The miniaturized HyperPlus protocol uses automated acoustic liquid handlers, allowing a 10-fold reduction in reagent volumes in addition to a substantial reduction in consumable pipette tips. It also implements the iTru adapter chemistry [35], which in combination with the acoustic liquid handler allows programmatic addressing of individual wells and thus flexible combinatorial barcoding using 384 unique error-correcting 5′ and 3′ indices. Our implementation of the protocol resulted in a consumable cost of approximately $7 per sample, using manufacturers’ catalog prices, when preparing 384 libraries at a time. Complete overall costs, including capital and operating expenses for liquid handlers, will be higher.

Using TSLR synthetic references for comparison, the miniaturized HyperPlus protocol yielded metagenome assemblies that were comparable to full-scale HyperPlus libraries and superior to full-scale NexteraXT libraries. In particular, we observed improvements in the assembly of lower-coverage portions of the metagenome. To visualize the assembly performance as a function of estimated genome abundance in the original sample, we used individual contigs (rather than bins) from the TSLR assemblies as references, using average read depth from read mapping of the original TruSeqNano libraries as a proxy for genome abundance. In two of the reference samples, NexteraXT libraries showed a decrease in assembly completeness at higher estimated levels of coverage than other chemistries (Fig. 3). This may be due to the localized regions of lower coverage fragmenting assemblies. By comparison, the miniaturized HyperPlus protocol yielded assemblies comparable to TruSeqNano and full-scale HyperPlus protocols across different estimated contig abundances.

Fig. 3

Assembly performance as a function of estimated genome abundance. Points represent the total fraction of a TSLR reference contig assembled as a function of average read depth for that contig, per library prep methodology. Samples eh correspond to samples eh in Fig. 2

We next explored the sensitivity of the protocol to variation in PCR cycle numbers, adaptor concentration, and DNA input. When comparing libraries of the same input biomass, increasing the PCR cycle from 15 to 19 cycles did not change the total number of PCR duplicates (pre-trimming; Additional file 1: Figure S7a) nor the total number of reads (post-trimming; Additional file 1: Figure S7b). The DNA input amount (total mass), however, was negatively associated with PCR duplicate counts, particularly when samples had less than 100 pg. Further, the total read counts was positively associated with DNA input amount (Additional file 1: Figure S7). Based on these results, we chose a standard input DNA amount of 5 ng and 15 PCR cycles. In the same experiment, 2 adaptor concentrations were also tested (360 nl 15 μM vs. 36 nl 15 μM). When less adaptor was added (36 nl 15 μM), PCR duplicates were significantly lower across all 4 DNA input amounts (Additional file 1: Figure S8a, Mann-Whitney). Starting DNA mass was overall negatively correlated to PCR duplicates, with 1 ng (36 nl at 15 μM) input having a median of 1.87% while 1 ng (360 nl at 15 μM) had a median of 15.1%. Furthermore, total read counts were higher for samples processed with the lower adaptor quantities (Additional file 1: Figure S8b). For the final production scale, we dilute primers to 1.5 μM and add 360 nl. In the second experiment, we validated our finalized protocol by sequencing 2 microbial controls across 7 orders of magnitude of input quantity, ranging from 140,000 to 0.14 estimated genome equivalents. Our miniaturized workflow produced libraries with negligible contamination across 4 orders of magnitude of DNA starting material (140,000–140 genomes; 500 pg–500 fg; Additional file 1: Figure S9). The lower limit of detection of this assay was around 500 fg of microbial DNA or approximately 140 genome equivalents.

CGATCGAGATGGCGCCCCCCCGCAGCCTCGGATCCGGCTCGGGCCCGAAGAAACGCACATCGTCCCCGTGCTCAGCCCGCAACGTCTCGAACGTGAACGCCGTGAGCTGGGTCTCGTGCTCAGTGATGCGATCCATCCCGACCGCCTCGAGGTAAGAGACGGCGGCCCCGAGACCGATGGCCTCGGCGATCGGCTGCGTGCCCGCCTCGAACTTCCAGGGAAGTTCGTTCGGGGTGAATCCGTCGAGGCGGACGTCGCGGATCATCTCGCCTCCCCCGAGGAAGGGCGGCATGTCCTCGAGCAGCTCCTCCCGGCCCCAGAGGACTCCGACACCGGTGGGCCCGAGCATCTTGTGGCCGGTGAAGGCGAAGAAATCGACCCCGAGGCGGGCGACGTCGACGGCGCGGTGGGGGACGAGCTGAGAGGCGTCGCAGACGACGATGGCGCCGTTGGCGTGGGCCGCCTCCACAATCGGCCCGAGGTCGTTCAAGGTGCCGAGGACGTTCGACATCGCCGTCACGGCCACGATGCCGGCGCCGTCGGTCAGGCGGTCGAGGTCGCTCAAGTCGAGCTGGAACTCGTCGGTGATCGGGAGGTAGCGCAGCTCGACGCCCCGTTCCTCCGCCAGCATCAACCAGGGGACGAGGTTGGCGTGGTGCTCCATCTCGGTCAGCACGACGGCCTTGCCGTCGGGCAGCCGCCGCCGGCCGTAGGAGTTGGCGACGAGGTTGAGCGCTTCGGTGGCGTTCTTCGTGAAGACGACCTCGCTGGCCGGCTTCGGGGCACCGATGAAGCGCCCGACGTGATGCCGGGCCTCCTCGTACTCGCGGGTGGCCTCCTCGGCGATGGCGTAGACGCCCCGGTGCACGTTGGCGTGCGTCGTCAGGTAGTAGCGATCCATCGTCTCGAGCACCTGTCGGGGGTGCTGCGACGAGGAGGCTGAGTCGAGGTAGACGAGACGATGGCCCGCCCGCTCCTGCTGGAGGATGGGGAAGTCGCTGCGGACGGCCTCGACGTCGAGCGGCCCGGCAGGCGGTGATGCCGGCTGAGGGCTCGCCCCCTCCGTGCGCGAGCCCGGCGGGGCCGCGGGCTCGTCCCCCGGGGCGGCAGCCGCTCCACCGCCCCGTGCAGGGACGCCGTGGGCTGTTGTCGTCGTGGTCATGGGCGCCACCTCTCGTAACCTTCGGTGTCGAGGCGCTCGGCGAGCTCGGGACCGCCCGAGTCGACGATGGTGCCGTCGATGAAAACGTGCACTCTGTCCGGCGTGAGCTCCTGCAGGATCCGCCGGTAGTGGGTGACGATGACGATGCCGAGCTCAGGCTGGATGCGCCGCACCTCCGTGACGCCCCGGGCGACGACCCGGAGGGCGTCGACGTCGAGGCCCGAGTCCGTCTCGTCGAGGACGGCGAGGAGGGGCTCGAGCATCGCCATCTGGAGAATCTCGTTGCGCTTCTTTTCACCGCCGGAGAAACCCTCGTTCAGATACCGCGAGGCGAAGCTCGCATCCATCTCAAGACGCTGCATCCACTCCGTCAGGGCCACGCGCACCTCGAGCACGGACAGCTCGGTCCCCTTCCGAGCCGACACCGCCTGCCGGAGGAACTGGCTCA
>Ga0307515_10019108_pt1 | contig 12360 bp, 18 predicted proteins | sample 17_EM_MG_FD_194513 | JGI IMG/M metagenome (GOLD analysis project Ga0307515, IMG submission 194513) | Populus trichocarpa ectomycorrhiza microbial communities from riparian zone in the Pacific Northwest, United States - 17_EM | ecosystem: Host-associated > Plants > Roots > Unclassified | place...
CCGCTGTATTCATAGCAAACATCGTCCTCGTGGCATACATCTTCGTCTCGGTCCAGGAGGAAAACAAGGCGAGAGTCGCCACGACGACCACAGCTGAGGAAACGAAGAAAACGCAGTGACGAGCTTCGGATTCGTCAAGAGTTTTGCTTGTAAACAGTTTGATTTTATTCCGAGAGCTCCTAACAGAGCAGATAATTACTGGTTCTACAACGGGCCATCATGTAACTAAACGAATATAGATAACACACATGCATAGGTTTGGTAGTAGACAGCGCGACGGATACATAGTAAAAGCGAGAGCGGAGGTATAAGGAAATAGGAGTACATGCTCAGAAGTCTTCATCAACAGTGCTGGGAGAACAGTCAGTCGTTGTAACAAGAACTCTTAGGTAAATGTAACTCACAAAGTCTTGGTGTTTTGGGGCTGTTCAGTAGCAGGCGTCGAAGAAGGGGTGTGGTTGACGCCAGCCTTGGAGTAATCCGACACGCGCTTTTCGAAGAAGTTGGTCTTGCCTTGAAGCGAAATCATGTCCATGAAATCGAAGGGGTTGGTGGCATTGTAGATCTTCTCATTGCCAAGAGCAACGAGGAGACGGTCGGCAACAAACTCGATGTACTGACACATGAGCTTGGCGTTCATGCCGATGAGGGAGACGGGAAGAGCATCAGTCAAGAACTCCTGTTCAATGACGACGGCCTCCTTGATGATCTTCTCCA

Next, we performed a direct comparison of miniaturized high-throughput protocols using a panel of samples, including 89 fecal microbiomes from the American Gut Project [36], 84 samples from a time series of human microbiomes from different body sites [8], and 184 bacterial isolates. In addition to the miniaturized HyperPlus protocol, we prepared libraries for all samples using a miniaturized implementation of NexteraXT [37]. We compared assembly performance at shallow depths more commonly used for isolate resequencing (384 samples, including no-template controls, per HiSeq4000 lane; about 0.3 Gbp per sample) and, for metagenomes, at more moderate depths (96 samples per lane; about 1.2 Gbp per sample).

Miniaturized HyperPlus libraries generally outperformed miniaturized NexteraXT libraries, especially at more challenging sequencing depths. Most isolates showed similar assembly statistics for each library, indicating that these assemblies were likely limited by genome structure and read length rather than library quality, although a substantial fraction of these samples appeared to fail outright using the NexteraXT chemistry (Fig. 4). For metagenomes, assemblies from miniaturized HyperPlus libraries were almost invariably larger and more contiguous. These differences were least pronounced for metrics like total length (Additional file 1: Figure S10) and most pronounced for metrics emphasizing contiguity, such as the total length assembled in contigs exceeding 50 kbp, where HyperPlus libraries commonly yielded megabases of assembly and NexteraXT almost never yielded any (Additional file 1: Figure S11).